Because podcasts hosted on Anchor are not subject to the normal Apple Podcasts approval process, these pirated copies are instantly appearing in searches using Apple Podcasts and Spotify, and apps that use that data, like Overcast and Pocket Casts. Many of the copies have enabled Anchor’s Listener Support, to gain financially from their copies. None of these plays will be credited back to the original owner; and ads will not earn the publishers revenue.

🎧 How to get universal links to your podcast for everyone. James Cridland lists all the services that you can use as a universal link for your podcast promotion, meaning you do now need to post several links but only one. [Podnews]

🎬 The Input is a new video series from Spotify for Podcasters. Watch the first four episodes to learn everything you need to know about distribution, analytics, and trailers. Every episode of The Input is available with Portuguese, German, and Spanish subtitles. [Spotify for Podcasters]


✈️ Do you know what is the oldest Microsoft franchise? It's not Office (1990), Windows (1985) not even Word (1983). It's the Flight Simulator, first released in November 1982. This year, 30 years later, Microsoft is releasing it’s most advanced version yet, some call it even stunning, groundbreaking, and for a good reason. Flight has the most detailed and realistic model of Earth yet created. [Protocol]

The team also leveraged technology from Microsoft's discontinued Photosynth project, which generates 3D models from 2D photos.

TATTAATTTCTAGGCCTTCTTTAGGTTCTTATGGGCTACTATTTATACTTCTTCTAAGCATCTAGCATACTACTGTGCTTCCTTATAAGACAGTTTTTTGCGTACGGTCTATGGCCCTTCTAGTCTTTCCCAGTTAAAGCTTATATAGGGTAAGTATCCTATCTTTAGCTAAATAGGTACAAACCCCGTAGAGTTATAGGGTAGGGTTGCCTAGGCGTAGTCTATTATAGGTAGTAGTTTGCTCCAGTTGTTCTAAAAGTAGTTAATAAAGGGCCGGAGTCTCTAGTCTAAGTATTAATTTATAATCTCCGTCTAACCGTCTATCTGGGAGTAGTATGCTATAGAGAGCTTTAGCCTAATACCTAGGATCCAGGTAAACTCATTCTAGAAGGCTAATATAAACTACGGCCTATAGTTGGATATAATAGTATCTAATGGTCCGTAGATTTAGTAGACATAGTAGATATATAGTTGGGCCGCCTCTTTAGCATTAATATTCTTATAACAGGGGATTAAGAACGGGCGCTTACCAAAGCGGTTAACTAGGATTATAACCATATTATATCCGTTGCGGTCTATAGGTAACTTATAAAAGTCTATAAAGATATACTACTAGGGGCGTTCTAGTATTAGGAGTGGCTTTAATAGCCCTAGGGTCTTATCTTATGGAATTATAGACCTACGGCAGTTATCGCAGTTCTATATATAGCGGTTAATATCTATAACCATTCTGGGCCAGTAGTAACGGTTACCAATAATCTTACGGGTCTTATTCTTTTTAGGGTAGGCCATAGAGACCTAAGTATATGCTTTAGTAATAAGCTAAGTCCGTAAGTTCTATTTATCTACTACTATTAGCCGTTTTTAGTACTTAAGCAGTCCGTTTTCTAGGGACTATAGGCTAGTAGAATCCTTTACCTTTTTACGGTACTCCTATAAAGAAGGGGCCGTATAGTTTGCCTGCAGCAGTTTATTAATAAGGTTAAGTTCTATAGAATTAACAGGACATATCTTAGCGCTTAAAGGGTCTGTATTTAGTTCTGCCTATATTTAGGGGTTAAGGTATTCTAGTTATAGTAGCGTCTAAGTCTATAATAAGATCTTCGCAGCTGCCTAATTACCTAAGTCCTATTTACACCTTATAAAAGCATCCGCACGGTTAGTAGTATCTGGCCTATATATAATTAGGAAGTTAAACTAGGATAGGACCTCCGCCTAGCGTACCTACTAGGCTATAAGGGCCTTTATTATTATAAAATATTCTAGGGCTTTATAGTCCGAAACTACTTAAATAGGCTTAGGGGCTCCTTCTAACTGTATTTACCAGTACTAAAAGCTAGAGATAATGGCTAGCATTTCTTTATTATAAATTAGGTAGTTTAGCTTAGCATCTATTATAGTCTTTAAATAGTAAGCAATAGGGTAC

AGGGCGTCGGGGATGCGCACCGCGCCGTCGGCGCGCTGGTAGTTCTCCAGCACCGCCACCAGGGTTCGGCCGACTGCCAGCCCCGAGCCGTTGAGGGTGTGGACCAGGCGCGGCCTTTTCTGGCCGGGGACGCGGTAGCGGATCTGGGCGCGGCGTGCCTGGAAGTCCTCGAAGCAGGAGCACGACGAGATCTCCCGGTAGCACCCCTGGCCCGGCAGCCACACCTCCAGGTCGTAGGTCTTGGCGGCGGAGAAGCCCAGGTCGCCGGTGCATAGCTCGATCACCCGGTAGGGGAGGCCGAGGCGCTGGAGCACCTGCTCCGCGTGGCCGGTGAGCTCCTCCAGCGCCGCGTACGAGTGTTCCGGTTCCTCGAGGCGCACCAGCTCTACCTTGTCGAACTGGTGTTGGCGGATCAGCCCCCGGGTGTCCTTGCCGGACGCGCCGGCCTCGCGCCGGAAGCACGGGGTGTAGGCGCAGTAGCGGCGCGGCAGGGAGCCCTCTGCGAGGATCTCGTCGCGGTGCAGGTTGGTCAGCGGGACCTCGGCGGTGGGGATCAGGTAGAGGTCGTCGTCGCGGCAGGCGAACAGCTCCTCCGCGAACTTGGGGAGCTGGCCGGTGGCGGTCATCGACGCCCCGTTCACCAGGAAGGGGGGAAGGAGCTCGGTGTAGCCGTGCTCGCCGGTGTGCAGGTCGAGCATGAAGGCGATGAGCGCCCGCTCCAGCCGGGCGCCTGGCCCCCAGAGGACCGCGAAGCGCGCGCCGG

The algorithms and data — including OpenStreetMap — were then fed into Microsoft's vast Azure computing cloud to generate Flight's 2.5-petabyte model, which includes 2 trillion trees, 1.5 billion buildings (you can probably find your house), 117 million lakes and just about every road, mountain, city and airport on the planet. 

Azure is used not just to generate the data but also to deliver it to players. No personal computer could hold all that information, so Flight streams real-world geography, weather and air traffic information to users as they play. (There is also a less-detailed offline mode.)

🎮 Nintendo’s Indie World Showcase. During its most recent Indie World Showcase, Nintendo showed off a number of high-profile titles coming to Switch console. There aren’t many high profile games rather some nice indie ones to keep you busy and not think there is a pandemic raging outside your doors. [The Verge]